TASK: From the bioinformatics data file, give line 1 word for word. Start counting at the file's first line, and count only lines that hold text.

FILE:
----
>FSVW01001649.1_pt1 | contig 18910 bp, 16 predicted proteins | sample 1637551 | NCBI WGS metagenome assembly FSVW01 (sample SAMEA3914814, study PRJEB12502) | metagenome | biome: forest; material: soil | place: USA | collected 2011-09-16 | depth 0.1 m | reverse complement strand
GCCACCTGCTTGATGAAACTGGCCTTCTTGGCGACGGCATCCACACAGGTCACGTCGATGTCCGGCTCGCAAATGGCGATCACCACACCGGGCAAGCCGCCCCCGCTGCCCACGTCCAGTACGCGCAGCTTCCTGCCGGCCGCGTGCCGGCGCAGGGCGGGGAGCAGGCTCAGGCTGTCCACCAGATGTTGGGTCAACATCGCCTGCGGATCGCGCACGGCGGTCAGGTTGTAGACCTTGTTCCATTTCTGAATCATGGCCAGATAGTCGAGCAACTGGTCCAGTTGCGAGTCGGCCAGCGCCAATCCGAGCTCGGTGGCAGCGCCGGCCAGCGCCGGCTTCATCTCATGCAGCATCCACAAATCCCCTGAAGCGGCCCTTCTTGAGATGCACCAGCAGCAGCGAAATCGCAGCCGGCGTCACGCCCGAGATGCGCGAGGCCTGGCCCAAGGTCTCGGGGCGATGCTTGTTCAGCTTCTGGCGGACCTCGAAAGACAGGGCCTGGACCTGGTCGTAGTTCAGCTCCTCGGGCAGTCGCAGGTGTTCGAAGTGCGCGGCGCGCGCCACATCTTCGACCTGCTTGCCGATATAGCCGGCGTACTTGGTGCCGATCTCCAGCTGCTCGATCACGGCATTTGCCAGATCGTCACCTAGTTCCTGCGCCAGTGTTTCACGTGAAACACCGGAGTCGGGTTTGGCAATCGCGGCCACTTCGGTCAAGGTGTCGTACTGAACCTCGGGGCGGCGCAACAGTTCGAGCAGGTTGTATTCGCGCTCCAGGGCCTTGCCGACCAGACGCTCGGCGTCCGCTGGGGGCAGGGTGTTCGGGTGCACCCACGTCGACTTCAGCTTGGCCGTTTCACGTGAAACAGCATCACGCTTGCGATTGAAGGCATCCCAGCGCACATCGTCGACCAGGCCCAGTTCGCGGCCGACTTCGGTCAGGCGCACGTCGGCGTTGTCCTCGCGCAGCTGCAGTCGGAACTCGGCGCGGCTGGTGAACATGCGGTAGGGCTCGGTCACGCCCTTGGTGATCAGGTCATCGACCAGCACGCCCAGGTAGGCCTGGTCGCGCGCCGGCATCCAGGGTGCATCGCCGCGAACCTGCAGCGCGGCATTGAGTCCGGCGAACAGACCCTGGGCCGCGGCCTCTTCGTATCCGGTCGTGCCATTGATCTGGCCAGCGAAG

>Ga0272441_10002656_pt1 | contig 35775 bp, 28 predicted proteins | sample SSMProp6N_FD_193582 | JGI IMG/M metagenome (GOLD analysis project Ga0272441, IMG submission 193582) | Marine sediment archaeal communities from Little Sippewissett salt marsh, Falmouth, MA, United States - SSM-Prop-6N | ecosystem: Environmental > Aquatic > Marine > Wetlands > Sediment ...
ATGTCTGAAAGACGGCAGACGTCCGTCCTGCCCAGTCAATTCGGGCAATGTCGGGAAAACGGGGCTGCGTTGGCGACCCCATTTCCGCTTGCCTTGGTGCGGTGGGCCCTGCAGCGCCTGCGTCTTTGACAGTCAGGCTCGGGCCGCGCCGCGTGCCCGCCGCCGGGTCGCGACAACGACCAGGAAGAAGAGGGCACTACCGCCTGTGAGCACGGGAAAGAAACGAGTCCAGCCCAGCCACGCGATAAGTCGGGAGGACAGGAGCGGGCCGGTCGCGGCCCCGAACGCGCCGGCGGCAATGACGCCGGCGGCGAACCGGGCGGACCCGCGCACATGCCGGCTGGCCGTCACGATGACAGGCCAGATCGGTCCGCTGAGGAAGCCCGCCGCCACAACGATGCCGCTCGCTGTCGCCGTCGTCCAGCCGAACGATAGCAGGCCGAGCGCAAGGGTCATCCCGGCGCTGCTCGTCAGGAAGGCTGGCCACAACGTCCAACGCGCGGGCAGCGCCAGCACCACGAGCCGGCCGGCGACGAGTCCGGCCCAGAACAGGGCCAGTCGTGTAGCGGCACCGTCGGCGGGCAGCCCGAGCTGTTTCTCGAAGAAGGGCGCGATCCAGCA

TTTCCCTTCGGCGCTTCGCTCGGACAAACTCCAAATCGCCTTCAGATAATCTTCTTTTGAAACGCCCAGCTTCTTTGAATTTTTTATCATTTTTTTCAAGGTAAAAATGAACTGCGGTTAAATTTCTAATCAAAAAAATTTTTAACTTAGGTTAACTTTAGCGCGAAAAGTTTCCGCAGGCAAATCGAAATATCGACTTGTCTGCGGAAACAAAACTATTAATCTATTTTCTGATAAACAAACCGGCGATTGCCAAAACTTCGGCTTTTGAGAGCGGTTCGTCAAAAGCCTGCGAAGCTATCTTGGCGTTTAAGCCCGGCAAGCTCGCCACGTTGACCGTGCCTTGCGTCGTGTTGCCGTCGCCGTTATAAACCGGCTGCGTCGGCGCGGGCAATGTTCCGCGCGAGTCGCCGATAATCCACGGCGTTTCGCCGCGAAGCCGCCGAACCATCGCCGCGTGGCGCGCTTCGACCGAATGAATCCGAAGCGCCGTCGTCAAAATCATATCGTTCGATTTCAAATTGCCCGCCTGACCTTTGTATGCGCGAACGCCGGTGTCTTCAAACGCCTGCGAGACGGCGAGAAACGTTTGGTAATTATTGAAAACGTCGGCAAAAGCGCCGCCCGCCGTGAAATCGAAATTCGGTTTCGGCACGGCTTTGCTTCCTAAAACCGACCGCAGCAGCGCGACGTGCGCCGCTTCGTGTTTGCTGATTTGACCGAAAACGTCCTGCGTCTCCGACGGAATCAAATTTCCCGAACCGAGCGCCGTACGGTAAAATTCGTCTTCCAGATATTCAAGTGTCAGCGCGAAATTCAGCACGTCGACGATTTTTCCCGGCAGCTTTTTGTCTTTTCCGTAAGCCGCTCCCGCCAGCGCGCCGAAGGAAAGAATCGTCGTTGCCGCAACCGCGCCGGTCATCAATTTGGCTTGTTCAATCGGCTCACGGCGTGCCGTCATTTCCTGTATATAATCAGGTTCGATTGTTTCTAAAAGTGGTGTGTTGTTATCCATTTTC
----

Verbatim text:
>FSVW01001649.1_pt1 | contig 18910 bp, 16 predicted proteins | sample 1637551 | NCBI WGS metagenome assembly FSVW01 (sample SAMEA3914814, study PRJEB12502) | metagenome | biome: forest; material: soil | place: USA | collected 2011-09-16 | depth 0.1 m | reverse complement strand